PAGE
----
LUTZ – Members of Congregation Beth Am spend Easter and Christmas helping others have a great holiday.
Although the Jewish members don’t celebrate the holidays in their faith, they believe the children at Joshua House – a home for abandoned and abused children – should enjoy the day. The home houses children between the ages of 6 to 17 who are in state custody.
So Easter Sunday, like they have for the past 14 years, about 20 volunteers arrived at Joshua House with bags of food, drinks, craft supplies and their best “listening ears.”
“Easter is a special day; but it isn’t special if you don’t have family or anybody who makes you feel special,” said Tracy Falkowitz, a member of Beth Am and group organizer.
Falkowitz, a Tampa Palms resident, also serves as chairman of the board of the Friends of Joshua House, a fundraising group for the home. She said saw the need for holiday support soon after joining the Friends’ board 15 years ago.
“Those holidays are focused on families,” she said. So she started recruiting other members from Congregation Beth Am, located at 2030 W. Fletcher Ave., to assist her with her plans.
“It’s one of those under-the-radar things. We (the Jewish members) really don’t have anything else to do,” Falkowitz said. “So why not do something for them so they don’t feel so left out, so forgotten.”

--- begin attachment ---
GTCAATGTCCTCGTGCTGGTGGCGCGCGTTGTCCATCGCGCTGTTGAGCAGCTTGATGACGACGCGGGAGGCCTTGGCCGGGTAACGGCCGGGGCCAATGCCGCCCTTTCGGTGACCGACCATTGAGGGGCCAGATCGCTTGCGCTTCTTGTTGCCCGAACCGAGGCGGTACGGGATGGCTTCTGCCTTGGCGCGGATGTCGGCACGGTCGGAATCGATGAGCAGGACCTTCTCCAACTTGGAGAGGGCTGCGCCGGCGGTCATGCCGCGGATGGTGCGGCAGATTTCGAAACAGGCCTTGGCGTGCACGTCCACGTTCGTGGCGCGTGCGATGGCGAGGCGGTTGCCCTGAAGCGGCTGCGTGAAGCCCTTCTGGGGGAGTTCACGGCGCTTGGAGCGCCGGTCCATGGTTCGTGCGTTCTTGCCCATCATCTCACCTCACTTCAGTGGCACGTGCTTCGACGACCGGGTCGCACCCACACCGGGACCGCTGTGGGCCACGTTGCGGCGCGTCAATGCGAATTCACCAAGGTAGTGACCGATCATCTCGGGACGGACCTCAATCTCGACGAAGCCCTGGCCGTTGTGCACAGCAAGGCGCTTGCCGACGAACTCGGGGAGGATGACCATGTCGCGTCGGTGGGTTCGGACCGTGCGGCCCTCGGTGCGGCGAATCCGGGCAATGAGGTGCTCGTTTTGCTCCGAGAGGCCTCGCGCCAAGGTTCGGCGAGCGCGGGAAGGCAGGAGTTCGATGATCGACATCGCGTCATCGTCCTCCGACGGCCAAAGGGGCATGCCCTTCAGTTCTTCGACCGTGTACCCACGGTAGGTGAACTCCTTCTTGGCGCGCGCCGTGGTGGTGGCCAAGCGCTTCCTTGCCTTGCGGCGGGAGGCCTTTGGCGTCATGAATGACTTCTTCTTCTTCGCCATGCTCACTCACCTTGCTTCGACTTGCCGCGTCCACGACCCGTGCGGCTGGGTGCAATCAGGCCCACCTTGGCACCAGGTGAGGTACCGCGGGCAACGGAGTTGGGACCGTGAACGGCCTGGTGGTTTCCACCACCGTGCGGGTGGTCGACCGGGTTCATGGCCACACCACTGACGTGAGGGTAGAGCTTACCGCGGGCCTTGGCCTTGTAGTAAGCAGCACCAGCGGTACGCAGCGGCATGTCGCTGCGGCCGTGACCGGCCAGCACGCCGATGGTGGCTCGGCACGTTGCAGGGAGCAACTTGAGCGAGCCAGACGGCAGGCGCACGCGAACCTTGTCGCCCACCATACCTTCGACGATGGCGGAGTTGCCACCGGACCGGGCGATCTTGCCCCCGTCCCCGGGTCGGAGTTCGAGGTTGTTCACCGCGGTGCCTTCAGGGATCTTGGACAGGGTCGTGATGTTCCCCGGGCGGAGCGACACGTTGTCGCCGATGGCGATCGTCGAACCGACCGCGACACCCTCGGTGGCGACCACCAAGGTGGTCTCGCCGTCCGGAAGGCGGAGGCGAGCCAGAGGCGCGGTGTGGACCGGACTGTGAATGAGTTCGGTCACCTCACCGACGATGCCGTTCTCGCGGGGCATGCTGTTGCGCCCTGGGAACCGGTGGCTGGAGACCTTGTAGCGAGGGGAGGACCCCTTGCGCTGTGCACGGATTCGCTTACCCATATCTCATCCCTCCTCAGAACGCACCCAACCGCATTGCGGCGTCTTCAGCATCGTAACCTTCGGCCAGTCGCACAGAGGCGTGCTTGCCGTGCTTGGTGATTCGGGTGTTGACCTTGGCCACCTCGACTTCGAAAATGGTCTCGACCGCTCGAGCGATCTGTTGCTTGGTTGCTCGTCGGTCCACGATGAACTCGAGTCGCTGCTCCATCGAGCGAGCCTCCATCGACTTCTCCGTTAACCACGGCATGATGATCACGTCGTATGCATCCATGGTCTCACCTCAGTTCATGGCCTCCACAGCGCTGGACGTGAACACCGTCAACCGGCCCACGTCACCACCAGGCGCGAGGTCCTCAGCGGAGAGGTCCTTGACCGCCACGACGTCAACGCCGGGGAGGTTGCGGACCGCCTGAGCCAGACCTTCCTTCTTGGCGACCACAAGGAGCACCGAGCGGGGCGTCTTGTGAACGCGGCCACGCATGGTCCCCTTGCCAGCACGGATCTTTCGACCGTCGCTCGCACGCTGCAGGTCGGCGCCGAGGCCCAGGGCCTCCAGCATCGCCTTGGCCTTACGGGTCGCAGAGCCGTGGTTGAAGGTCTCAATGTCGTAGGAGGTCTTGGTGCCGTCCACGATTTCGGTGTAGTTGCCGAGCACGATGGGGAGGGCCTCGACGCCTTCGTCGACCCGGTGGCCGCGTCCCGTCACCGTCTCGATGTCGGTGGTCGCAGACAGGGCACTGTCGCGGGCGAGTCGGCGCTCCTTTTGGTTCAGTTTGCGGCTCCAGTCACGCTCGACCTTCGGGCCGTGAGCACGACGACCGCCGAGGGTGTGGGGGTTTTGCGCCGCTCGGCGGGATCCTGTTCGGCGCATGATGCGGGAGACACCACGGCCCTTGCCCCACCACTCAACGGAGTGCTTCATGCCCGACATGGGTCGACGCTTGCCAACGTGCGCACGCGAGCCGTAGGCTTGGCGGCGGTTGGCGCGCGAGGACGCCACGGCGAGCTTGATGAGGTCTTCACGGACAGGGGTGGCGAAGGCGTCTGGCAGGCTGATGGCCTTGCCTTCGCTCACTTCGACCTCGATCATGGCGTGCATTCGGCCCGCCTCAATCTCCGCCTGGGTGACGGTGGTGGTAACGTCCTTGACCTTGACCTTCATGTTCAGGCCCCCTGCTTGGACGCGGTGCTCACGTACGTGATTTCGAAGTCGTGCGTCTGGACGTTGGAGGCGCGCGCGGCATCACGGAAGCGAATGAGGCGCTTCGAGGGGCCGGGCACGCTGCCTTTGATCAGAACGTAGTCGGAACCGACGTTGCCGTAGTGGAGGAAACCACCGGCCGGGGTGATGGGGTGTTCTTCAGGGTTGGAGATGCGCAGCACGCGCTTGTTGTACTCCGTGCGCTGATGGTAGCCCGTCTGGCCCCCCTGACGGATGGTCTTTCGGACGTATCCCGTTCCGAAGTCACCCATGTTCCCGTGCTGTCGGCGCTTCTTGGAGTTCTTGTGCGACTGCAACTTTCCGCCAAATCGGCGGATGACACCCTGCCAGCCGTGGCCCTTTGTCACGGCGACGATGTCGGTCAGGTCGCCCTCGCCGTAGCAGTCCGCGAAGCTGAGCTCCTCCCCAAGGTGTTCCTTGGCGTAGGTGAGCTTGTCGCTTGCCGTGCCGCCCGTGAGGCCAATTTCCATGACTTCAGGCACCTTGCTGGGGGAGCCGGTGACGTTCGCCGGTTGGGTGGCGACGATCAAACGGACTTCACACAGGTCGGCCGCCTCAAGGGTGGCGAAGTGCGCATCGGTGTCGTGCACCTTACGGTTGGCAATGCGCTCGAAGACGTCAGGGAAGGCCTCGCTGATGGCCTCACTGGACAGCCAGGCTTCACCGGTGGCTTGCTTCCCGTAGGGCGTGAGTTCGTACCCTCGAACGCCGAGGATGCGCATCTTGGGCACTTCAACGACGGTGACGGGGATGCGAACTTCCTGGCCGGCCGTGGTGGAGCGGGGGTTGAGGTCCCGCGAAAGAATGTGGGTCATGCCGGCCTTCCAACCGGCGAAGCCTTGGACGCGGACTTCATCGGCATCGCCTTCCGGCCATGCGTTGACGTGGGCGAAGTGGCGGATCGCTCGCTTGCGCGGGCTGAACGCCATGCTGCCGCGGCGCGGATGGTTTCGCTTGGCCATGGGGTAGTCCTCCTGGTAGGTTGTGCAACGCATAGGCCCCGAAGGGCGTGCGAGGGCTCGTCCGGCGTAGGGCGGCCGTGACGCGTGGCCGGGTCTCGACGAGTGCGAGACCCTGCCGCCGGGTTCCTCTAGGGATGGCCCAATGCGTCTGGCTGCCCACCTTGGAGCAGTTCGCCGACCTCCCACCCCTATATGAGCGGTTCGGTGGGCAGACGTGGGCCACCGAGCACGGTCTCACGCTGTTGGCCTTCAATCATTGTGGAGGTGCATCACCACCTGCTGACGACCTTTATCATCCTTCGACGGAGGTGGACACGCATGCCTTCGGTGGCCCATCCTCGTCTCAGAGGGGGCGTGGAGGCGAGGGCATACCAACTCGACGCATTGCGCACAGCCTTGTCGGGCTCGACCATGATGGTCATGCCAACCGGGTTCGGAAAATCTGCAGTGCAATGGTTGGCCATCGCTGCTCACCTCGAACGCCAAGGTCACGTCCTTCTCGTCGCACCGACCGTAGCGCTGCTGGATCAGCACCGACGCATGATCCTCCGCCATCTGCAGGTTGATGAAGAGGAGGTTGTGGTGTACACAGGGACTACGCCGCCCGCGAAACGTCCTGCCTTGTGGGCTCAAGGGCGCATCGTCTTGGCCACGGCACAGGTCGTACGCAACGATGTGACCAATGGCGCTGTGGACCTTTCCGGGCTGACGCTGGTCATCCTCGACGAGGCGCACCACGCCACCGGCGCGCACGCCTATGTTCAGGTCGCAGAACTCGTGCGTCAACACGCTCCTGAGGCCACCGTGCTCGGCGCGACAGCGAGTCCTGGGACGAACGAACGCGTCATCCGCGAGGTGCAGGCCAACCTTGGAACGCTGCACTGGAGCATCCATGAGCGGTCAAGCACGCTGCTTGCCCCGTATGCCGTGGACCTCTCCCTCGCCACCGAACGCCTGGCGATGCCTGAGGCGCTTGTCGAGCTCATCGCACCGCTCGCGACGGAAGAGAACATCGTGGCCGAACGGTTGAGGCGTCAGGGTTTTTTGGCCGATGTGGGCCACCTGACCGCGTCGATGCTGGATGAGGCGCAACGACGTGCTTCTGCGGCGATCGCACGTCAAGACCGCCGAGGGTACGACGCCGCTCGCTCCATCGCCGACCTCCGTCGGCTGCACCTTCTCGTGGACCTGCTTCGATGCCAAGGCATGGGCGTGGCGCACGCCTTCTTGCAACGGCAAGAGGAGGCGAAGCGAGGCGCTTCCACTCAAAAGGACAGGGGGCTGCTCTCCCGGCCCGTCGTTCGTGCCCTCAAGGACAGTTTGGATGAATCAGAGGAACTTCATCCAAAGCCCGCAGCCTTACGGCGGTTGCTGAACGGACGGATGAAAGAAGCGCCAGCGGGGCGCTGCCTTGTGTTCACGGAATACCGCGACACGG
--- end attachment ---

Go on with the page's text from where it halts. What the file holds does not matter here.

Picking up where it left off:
The project came to light this year at the Child Abuse Awareness Luncheon earlier this month, where Congregation Beth Am was presented the first Olin Mott Golden Heart Award. It is named in memory of a founder of Joshua House who died in 2013.
Falkowitz, an attorney with Banker Lopez and Gassler, buys the food and supplies herself, occasionally getting a donation from others involved.
The food included hamburgers, hot dogs, potato salad, chips, lots of sodas and juices, as well as plenty of cookies to decorate with icing, sprinkles and a crowd favorite, chocolate chips. Craft projects included painting small birdhouses, keepsake boxes, picture frames and cloth purses.
On Easter about 20 teens and pre-teens were at the home with some residents away on visits to see relatives, potential adoptive parents or others. The residents live in cottages, which are overseen by staff members, including Ebony Saunders.
She said such events are good “because they have fun, get gifts, play and interact with each other. They can spend time with their siblings.”
Some of the volunteers’ time was just sitting and talking – showing an interest in whatever the resident wanted to talk about. In some cases, the residents were withdrawn, leaving the volunteers to do much of the talking. Still, most who tried got at least one smile on a young person’s face.
Martin Muschol spent Easter afternoon over a grill, preparing hot dogs for the residents and several staff members who were working.
“I think it really hard to be in their situation,” Muschol said. “We just want them to know do care about them and to make it a little special.”